My experience on the Pinsent Masons virtual vacation scheme

Latest blog post by LLB law student, Maddison Seed.

My name is Maddison and this summer I joined Pinsent Masons as a vacation scheme student, albeit a virtual one! Despite its differences to traditional in-person vacation schemes, this was a fantastic experience that was innovative, engaging and fun.

The Virtual Platform

The Virtual Vacation Scheme was hosted on Inside Sherpa; this is a digital platform with online programs that contain tasks designed to simulate various career roles.

The vacation scheme consisted of five tabs: Home, Schedule, Internship Hub, Networking Hub, and Chat & Inbox. The Home page presented your upcoming events; the Internship Hub was where you could access the resources for your assigned tasks and various videos on Pinsent Masons; and the Networking Hub was a directory of students and employees involved in the vacation scheme. It showed a photo of each person, and if you clicked on a person’s photo you could read a fun fact about them!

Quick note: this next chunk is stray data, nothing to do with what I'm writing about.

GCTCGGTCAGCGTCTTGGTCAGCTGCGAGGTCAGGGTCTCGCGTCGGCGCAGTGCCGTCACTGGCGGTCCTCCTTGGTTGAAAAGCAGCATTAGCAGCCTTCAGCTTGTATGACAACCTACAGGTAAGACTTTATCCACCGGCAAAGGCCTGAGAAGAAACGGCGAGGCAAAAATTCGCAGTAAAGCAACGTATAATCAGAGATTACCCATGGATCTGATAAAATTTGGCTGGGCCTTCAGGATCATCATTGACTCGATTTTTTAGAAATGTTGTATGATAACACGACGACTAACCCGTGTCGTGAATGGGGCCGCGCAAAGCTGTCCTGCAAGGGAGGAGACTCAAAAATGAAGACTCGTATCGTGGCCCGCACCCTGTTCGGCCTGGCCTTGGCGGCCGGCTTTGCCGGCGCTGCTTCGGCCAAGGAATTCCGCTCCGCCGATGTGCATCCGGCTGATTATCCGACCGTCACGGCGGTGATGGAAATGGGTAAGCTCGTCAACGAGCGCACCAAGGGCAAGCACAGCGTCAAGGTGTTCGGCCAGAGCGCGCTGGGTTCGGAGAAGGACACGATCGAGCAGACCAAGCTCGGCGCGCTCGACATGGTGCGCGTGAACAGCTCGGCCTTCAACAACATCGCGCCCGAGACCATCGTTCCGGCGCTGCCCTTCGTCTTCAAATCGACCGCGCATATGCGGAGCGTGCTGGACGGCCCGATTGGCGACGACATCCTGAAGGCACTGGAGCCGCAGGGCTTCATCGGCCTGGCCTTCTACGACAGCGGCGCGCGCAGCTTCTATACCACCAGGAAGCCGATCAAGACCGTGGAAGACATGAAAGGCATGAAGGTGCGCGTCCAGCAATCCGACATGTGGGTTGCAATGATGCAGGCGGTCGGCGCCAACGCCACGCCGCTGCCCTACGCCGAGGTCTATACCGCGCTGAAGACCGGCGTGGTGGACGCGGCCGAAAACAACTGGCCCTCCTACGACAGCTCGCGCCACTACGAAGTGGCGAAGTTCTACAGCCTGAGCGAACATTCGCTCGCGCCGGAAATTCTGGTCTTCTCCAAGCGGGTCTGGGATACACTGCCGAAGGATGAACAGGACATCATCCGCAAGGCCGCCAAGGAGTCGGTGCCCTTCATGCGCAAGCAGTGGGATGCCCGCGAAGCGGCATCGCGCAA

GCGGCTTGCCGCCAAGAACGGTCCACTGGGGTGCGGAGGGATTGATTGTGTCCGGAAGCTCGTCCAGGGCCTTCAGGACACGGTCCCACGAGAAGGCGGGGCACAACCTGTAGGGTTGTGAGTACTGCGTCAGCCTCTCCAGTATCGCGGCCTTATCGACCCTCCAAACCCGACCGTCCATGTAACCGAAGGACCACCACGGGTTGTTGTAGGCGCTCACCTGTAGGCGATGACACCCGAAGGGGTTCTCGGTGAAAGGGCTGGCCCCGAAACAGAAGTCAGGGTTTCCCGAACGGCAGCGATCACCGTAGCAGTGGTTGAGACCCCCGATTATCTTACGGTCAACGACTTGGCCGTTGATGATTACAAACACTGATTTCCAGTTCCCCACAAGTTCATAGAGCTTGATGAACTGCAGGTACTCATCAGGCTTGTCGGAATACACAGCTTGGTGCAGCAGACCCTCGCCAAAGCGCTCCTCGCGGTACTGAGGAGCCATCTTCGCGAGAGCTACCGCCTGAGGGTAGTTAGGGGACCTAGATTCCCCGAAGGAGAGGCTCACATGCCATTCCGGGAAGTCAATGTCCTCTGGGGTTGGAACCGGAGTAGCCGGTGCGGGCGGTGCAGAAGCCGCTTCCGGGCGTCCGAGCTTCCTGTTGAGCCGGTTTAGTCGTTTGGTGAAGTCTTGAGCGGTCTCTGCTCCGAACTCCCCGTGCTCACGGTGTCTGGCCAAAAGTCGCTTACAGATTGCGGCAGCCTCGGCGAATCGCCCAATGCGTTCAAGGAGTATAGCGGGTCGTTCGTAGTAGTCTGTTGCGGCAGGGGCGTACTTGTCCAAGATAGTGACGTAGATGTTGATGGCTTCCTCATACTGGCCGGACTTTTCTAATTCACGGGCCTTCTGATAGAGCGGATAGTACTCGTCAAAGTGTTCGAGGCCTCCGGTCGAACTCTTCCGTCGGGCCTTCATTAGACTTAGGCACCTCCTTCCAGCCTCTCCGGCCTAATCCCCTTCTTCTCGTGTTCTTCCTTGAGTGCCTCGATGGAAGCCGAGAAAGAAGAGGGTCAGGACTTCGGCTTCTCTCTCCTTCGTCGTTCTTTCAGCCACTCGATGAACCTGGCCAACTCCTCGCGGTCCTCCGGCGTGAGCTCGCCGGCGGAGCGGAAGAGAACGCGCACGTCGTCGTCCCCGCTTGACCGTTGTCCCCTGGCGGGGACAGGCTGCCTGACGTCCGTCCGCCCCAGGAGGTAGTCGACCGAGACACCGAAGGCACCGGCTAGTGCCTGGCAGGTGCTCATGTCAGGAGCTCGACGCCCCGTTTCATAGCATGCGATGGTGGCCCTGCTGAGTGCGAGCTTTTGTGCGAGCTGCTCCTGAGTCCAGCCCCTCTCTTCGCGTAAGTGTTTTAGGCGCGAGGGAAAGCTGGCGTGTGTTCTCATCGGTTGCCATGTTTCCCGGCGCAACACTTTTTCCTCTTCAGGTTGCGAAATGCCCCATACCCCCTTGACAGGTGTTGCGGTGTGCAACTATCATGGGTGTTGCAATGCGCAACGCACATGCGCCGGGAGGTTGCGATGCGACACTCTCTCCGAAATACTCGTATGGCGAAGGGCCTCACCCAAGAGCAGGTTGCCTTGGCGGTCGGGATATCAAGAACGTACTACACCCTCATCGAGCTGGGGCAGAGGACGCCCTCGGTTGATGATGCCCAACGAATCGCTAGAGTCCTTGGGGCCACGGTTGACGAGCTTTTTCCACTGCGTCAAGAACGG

In addition to Inside Sherpa, Pinsent Masons used Microsoft Teams. By clicking on the event you wanted to attend on either the Home page or Schedule, you were automatically directed to Teams, where you could join the event call.

Contact on the scheme

We were each allocated a mentor (a qualified solicitor) and a trainee buddy who were our main points of contact throughout the scheme. They were easily reachable via the Inside Sherpa platform, Teams or email. They were also extremely supportive and on hand to give advice and answer all our questions.